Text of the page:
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Yosemite Yosemite

27th July 2010

A Magical Walk Along the Ridges and High Peaks Above Yosemite Valley

Bridalveil Fall in the Early Morning Sun
    As I sat by the river sipping my coffee after breakfast, the camp warden came by, and I exchanged greetings with him. He was doing his rounds to check who had moved in late last night and needed to register with him, and pay the fees of course. He caught me poring over maps as I decided my plan for the day. We discussed hiking in general, and he mentioned that his son did an 80 mile hike across the Yosemite Wilderness. The conversation moved on to camping in the wilderness. Apparently large groups took to setting up large camps as they did multiday hikes across large expanses. This was creating no end of problems due to non ideal communal toilet practices, food being left around, trash and the consequent bear problems around such sites. This was why dispersed camping was introduced; spread the campers out as a damage limitation exercise.
    The forestry department had outsourced the upkeep and running of campsites to Californian Land Management, and that was who employed the warden. He had a long stretch by the Merced River as his patch. He was a fairly dedicated chap, who worked long hours.
    My plan today was to keep to the cooler highlands, and try and capture some of the essence of Yosemite. This transpired to be a hike to Sentinel Dome, then Glacier Point, followed by a decent hike across to Taft Point before heading back. This would keep me well over 7,000' all day.
    I set off fairly early, and since my route took me past Bridalveil Fall, I took some time out there. An old chap (gramps) was there with his family, and he recalled how you couldn't see the falls because of the mist (hence Bridalveil). However, that must have been at spring time when the snows were melting and torrents were pouring from the hanging valley. Today, there was not sufficient water flow to create the veil.
Stellar Jay
    Whilst at the base of the falls, a Stellar Jay came hopping by. I had seen many of these birds, and they seemed to be pretty good at scavenging.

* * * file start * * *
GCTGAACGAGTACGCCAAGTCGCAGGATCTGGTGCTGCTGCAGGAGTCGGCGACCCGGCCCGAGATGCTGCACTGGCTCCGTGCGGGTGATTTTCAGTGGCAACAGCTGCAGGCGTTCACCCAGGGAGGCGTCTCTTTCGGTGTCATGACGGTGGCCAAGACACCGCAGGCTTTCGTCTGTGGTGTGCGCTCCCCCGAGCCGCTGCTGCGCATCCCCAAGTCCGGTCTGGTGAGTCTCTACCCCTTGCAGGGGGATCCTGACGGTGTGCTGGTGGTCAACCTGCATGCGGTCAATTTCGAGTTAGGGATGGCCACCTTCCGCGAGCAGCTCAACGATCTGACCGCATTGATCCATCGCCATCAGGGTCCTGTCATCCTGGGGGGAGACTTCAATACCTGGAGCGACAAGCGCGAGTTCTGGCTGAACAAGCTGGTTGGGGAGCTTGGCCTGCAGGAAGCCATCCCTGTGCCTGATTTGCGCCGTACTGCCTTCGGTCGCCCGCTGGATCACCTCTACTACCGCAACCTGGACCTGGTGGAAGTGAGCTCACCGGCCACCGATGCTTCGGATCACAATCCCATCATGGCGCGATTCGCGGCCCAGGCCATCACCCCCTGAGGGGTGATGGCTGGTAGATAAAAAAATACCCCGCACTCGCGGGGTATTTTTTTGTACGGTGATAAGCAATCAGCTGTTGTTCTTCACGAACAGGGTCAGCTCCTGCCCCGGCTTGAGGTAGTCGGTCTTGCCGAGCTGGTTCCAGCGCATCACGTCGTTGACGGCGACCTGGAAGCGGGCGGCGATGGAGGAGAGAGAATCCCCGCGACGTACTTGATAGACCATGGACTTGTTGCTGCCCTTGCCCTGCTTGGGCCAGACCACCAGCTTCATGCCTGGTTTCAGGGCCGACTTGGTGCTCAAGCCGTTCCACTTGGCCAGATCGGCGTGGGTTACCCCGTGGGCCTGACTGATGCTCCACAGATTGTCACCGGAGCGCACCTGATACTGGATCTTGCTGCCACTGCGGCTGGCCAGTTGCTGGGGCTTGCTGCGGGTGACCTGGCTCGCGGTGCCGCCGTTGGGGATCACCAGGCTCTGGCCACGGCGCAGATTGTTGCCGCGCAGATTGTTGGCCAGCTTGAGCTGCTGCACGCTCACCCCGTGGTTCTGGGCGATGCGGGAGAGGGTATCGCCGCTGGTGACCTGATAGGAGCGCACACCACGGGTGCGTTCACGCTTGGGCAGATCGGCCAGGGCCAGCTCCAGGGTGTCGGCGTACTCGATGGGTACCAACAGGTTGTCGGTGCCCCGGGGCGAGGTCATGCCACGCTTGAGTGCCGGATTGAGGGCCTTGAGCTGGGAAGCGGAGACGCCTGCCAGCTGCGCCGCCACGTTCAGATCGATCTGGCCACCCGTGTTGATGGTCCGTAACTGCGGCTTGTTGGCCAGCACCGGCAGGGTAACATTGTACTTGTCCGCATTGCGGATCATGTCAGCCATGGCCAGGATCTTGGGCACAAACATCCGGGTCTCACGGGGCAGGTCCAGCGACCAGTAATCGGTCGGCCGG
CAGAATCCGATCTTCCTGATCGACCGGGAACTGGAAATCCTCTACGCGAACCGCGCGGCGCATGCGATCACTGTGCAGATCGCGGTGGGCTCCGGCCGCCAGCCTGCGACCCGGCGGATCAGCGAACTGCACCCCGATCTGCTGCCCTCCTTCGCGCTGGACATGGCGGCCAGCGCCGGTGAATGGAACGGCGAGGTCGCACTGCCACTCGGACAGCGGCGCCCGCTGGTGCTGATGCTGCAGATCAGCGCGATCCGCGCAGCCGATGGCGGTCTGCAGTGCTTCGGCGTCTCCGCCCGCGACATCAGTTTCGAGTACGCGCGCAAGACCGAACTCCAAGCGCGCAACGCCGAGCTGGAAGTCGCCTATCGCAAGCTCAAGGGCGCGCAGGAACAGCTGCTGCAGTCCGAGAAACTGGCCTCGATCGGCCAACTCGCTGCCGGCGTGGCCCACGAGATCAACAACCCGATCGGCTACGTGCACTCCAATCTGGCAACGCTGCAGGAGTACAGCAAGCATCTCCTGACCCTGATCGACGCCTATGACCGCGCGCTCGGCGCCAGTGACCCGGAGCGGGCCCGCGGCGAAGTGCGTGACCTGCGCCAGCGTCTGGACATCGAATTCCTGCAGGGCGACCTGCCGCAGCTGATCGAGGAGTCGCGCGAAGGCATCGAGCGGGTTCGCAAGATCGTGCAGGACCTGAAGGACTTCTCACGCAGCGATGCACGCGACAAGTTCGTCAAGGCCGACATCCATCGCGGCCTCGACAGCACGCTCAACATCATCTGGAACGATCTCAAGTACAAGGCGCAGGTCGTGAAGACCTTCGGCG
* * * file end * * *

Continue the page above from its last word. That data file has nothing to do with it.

I proceeded up Wawona Road in order to reach Glacier Point Road. This brought me to Tunnel View, a superb viewpoint looking straight down Yosemite Valley. From this breathtaking view of Yosemite Valley, I could see three of its remarkable features: El Capitan, Half Dome, and Bridal Veil Fall. In March 1851, a local militia (know as the Mariposa Battalion), was dispatched to the area in search of Miwok people suspected of attacking a trading post. The group stumbled upon this view and became the first Euro-Americans to enter Yosemite Valley.

Tunnel View Outlook - El Capitan on the Left, Half Dome in the Distance, and Bridalveil Fall on the Right
Mono Meadow
Mono Meadow Flower
    After driving through the long tunnel, I made the tortuous drive up to Chinquapin, tortuous in the sense that there were multiple roadworks and holdups. However, once I was on Glacier Point Road it was plain sailing. I took time out to visit Mono Meadow on the way. It was a long hike down to the meadow, and an even longer hike back up, but worth it. The lush grassy meadow contained a multitude of flowers, and there was a constant chatter of birds and their singing. A delightful little area, but it was diverting me from my main objective of the day.
    I eventually arrived at the trailhead for Sentinel Dome, parked up, filled my backpack with liquids and food, and set off. It was a pleasant hike across the ridge to the Dome, and of course got quite steep climbing the dome. However, the views from the top of the 8,122' Sentinel Dome were astounding. In one direction I could see Half Dome with the Nevada Fall to its right. Turning around I got a first class view of the Upper and Lower Yosemite Falls, and El Capitan.
Close to the Top of Sentinel Dome
Upper and Lower Yosemite Falls
Half Dome and Nevada Fall